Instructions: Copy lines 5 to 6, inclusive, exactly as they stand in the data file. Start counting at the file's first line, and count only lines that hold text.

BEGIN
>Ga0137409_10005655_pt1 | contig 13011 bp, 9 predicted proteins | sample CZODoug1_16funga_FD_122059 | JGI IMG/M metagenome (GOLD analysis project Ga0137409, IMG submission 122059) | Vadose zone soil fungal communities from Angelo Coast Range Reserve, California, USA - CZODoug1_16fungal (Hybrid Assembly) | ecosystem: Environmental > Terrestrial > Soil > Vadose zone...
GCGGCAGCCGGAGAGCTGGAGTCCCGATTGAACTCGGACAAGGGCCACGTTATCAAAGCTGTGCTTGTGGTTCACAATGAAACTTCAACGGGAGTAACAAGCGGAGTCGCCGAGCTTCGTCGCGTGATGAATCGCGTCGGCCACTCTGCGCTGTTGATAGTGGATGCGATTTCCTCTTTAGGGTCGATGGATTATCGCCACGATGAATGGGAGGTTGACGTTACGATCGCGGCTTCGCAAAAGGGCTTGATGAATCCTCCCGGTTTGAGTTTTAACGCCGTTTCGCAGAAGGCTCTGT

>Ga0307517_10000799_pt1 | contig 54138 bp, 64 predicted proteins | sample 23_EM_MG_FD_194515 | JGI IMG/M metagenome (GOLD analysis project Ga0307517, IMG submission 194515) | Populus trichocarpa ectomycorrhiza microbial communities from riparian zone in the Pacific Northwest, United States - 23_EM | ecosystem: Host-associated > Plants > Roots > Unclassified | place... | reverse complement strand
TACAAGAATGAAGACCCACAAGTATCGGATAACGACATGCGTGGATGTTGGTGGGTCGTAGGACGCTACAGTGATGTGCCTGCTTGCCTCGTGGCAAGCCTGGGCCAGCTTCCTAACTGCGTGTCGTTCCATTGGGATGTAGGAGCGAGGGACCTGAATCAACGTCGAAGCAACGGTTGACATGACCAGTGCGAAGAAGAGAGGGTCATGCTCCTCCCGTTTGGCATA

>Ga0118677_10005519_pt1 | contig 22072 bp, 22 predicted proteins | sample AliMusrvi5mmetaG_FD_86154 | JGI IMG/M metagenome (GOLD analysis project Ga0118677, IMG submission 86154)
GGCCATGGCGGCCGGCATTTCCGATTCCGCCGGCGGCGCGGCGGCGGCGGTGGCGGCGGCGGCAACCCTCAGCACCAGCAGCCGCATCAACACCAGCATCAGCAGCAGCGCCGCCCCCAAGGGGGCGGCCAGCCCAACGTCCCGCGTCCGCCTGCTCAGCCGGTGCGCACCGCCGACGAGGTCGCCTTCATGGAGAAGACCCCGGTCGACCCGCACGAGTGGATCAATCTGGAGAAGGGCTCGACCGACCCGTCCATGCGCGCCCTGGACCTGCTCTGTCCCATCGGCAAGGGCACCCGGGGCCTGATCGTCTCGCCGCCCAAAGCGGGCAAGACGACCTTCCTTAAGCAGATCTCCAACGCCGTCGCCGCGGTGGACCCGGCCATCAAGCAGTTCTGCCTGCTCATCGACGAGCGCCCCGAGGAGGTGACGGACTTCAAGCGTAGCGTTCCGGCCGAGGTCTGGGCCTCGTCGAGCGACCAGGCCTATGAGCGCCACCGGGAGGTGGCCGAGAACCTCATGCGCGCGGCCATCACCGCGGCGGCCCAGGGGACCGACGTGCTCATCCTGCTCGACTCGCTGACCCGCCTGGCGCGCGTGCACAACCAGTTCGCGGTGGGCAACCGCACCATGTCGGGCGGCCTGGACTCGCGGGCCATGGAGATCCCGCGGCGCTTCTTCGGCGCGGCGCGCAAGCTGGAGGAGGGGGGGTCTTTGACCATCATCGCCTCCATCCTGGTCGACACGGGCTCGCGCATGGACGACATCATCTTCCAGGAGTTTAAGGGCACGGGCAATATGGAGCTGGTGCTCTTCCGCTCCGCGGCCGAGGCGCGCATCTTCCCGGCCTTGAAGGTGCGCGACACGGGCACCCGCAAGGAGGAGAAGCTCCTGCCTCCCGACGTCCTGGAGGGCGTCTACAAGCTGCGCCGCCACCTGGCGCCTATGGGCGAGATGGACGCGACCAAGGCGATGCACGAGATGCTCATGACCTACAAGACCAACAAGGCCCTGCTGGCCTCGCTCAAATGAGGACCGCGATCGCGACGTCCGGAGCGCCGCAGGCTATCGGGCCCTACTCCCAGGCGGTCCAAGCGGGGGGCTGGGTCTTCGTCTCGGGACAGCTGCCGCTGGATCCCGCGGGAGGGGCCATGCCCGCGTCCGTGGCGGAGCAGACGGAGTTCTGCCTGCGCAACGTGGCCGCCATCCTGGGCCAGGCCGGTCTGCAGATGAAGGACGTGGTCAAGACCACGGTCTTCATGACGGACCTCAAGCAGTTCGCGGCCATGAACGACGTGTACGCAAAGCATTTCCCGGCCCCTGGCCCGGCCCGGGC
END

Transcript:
>Ga0118677_10005519_pt1 | contig 22072 bp, 22 predicted proteins | sample AliMusrvi5mmetaG_FD_86154 | JGI IMG/M metagenome (GOLD analysis project Ga0118677, IMG submission 86154)
GGCCATGGCGGCCGGCATTTCCGATTCCGCCGGCGGCGCGGCGGCGGCGGTGGCGGCGGCGGCAACCCTCAGCACCAGCAGCCGCATCAACACCAGCATCAGCAGCAGCGCCGCCCCCAAGGGGGCGGCCAGCCCAACGTCCCGCGTCCGCCTGCTCAGCCGGTGCGCACCGCCGACGAGGTCGCCTTCATGGAGAAGACCCCGGTCGACCCGCACGAGTGGATCAATCTGGAGAAGGGCTCGACCGACCCGTCCATGCGCGCCCTGGACCTGCTCTGTCCCATCGGCAAGGGCACCCGGGGCCTGATCGTCTCGCCGCCCAAAGCGGGCAAGACGACCTTCCTTAAGCAGATCTCCAACGCCGTCGCCGCGGTGGACCCGGCCATCAAGCAGTTCTGCCTGCTCATCGACGAGCGCCCCGAGGAGGTGACGGACTTCAAGCGTAGCGTTCCGGCCGAGGTCTGGGCCTCGTCGAGCGACCAGGCCTATGAGCGCCACCGGGAGGTGGCCGAGAACCTCATGCGCGCGGCCATCACCGCGGCGGCCCAGGGGACCGACGTGCTCATCCTGCTCGACTCGCTGACCCGCCTGGCGCGCGTGCACAACCAGTTCGCGGTGGGCAACCGCACCATGTCGGGCGGCCTGGACTCGCGGGCCATGGAGATCCCGCGGCGCTTCTTCGGCGCGGCGCGCAAGCTGGAGGAGGGGGGGTCTTTGACCATCATCGCCTCCATCCTGGTCGACACGGGCTCGCGCATGGACGACATCATCTTCCAGGAGTTTAAGGGCACGGGCAATATGGAGCTGGTGCTCTTCCGCTCCGCGGCCGAGGCGCGCATCTTCCCGGCCTTGAAGGTGCGCGACACGGGCACCCGCAAGGAGGAGAAGCTCCTGCCTCCCGACGTCCTGGAGGGCGTCTACAAGCTGCGCCGCCACCTGGCGCCTATGGGCGAGATGGACGCGACCAAGGCGATGCACGAGATGCTCATGACCTACAAGACCAACAAGGCCCTGCTGGCCTCGCTCAAATGAGGACCGCGATCGCGACGTCCGGAGCGCCGCAGGCTATCGGGCCCTACTCCCAGGCGGTCCAAGCGGGGGGCTGGGTCTTCGTCTCGGGACAGCTGCCGCTGGATCCCGCGGGAGGGGCCATGCCCGCGTCCGTGGCGGAGCAGACGGAGTTCTGCCTGCGCAACGTGGCCGCCATCCTGGGCCAGGCCGGTCTGCAGATGAAGGACGTGGTCAAGACCACGGTCTTCATGACGGACCTCAAGCAGTTCGCGGCCATGAACGACGTGTACGCAAAGCATTTCCCGGCCCCTGGCCCGGCCCGGGC